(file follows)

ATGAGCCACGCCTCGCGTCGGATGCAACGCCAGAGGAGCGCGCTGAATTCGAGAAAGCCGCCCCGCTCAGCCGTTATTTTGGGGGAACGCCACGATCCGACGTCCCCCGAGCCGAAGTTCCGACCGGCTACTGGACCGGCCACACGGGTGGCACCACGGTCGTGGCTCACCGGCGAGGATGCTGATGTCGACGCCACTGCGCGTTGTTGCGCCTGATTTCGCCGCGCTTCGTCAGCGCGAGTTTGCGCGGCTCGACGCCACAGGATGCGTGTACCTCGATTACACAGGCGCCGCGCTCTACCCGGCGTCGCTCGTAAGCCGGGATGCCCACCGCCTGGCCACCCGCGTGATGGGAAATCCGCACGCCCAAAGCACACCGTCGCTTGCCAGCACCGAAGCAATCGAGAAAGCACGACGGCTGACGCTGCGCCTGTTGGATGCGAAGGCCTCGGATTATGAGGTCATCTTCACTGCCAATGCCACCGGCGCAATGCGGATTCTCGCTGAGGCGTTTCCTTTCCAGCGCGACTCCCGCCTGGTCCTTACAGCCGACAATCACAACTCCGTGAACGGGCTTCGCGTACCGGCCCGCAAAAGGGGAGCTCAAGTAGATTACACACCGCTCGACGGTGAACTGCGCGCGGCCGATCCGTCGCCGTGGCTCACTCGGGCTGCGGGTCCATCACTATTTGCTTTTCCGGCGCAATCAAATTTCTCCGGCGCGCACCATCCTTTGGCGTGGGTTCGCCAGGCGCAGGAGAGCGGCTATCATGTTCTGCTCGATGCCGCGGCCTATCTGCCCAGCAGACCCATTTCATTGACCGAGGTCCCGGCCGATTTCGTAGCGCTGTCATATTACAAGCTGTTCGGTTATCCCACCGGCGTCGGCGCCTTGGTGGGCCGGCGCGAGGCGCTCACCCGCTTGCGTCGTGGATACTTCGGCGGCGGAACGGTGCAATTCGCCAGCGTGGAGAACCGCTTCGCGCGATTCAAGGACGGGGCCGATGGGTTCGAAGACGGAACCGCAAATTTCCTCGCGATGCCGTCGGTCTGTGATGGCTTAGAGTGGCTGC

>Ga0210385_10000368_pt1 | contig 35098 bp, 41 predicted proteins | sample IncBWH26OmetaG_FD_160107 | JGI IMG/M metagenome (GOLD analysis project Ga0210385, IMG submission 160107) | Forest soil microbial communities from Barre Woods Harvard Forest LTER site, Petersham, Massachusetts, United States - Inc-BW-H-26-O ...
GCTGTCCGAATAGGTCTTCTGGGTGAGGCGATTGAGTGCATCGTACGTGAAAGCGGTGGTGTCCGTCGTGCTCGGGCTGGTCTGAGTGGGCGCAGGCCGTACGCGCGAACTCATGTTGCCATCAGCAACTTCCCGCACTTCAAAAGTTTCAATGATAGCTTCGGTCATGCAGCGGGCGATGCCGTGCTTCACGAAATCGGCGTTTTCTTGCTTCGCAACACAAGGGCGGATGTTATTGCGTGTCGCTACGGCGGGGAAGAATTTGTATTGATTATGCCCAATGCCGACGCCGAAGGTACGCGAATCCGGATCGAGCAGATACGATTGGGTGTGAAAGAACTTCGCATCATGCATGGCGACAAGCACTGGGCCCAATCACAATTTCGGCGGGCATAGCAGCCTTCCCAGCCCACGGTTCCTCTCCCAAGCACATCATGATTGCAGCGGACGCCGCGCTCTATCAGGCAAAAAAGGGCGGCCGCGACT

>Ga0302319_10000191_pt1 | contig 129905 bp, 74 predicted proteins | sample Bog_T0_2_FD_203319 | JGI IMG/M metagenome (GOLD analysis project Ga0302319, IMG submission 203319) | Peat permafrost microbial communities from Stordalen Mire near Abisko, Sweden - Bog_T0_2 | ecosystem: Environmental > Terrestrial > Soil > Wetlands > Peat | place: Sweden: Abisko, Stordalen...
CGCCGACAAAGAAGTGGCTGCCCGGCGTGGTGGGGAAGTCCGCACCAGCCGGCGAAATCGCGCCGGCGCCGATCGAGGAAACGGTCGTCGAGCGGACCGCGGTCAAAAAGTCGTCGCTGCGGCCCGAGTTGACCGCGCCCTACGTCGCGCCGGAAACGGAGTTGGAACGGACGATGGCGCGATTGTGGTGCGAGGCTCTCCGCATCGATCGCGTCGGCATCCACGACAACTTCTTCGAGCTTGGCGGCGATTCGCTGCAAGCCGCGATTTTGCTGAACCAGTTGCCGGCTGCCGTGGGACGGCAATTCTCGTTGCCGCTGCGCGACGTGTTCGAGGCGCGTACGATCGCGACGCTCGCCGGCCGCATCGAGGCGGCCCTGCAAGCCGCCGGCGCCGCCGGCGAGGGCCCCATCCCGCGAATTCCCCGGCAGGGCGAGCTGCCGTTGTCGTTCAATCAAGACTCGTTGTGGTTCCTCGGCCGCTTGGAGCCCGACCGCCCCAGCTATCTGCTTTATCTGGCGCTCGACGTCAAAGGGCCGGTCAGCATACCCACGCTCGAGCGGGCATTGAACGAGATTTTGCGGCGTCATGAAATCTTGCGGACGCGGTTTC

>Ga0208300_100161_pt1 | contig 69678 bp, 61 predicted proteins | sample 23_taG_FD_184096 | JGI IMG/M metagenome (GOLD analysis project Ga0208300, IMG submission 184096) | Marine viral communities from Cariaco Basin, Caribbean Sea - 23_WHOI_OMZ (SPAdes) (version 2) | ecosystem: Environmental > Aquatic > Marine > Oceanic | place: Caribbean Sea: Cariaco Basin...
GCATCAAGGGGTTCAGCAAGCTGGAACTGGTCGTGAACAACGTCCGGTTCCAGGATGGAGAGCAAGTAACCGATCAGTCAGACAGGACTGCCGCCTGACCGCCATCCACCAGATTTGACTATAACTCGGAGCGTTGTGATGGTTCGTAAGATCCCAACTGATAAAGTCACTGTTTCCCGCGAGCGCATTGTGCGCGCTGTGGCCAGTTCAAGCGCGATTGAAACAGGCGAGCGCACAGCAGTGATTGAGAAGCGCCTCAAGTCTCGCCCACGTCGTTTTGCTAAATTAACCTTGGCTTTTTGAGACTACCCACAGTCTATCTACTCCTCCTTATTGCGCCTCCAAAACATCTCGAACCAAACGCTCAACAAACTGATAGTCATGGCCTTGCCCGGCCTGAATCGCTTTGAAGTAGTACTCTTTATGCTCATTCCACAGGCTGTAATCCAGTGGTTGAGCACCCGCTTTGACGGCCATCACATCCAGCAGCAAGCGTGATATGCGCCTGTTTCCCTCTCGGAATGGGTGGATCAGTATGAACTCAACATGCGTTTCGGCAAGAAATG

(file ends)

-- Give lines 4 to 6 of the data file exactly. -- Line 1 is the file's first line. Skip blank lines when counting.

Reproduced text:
>Ga0302319_10000191_pt1 | contig 129905 bp, 74 predicted proteins | sample Bog_T0_2_FD_203319 | JGI IMG/M metagenome (GOLD analysis project Ga0302319, IMG submission 203319) | Peat permafrost microbial communities from Stordalen Mire near Abisko, Sweden - Bog_T0_2 | ecosystem: Environmental > Terrestrial > Soil > Wetlands > Peat | place: Sweden: Abisko, Stordalen...
CGCCGACAAAGAAGTGGCTGCCCGGCGTGGTGGGGAAGTCCGCACCAGCCGGCGAAATCGCGCCGGCGCCGATCGAGGAAACGGTCGTCGAGCGGACCGCGGTCAAAAAGTCGTCGCTGCGGCCCGAGTTGACCGCGCCCTACGTCGCGCCGGAAACGGAGTTGGAACGGACGATGGCGCGATTGTGGTGCGAGGCTCTCCGCATCGATCGCGTCGGCATCCACGACAACTTCTTCGAGCTTGGCGGCGATTCGCTGCAAGCCGCGATTTTGCTGAACCAGTTGCCGGCTGCCGTGGGACGGCAATTCTCGTTGCCGCTGCGCGACGTGTTCGAGGCGCGTACGATCGCGACGCTCGCCGGCCGCATCGAGGCGGCCCTGCAAGCCGCCGGCGCCGCCGGCGAGGGCCCCATCCCGCGAATTCCCCGGCAGGGCGAGCTGCCGTTGTCGTTCAATCAAGACTCGTTGTGGTTCCTCGGCCGCTTGGAGCCCGACCGCCCCAGCTATCTGCTTTATCTGGCGCTCGACGTCAAAGGGCCGGTCAGCATACCCACGCTCGAGCGGGCATTGAACGAGATTTTGCGGCGTCATGAAATCTTGCGGACGCGGTTTC

>Ga0208300_100161_pt1 | contig 69678 bp, 61 predicted proteins | sample 23_taG_FD_184096 | JGI IMG/M metagenome (GOLD analysis project Ga0208300, IMG submission 184096) | Marine viral communities from Cariaco Basin, Caribbean Sea - 23_WHOI_OMZ (SPAdes) (version 2) | ecosystem: Environmental > Aquatic > Marine > Oceanic | place: Caribbean Sea: Cariaco Basin...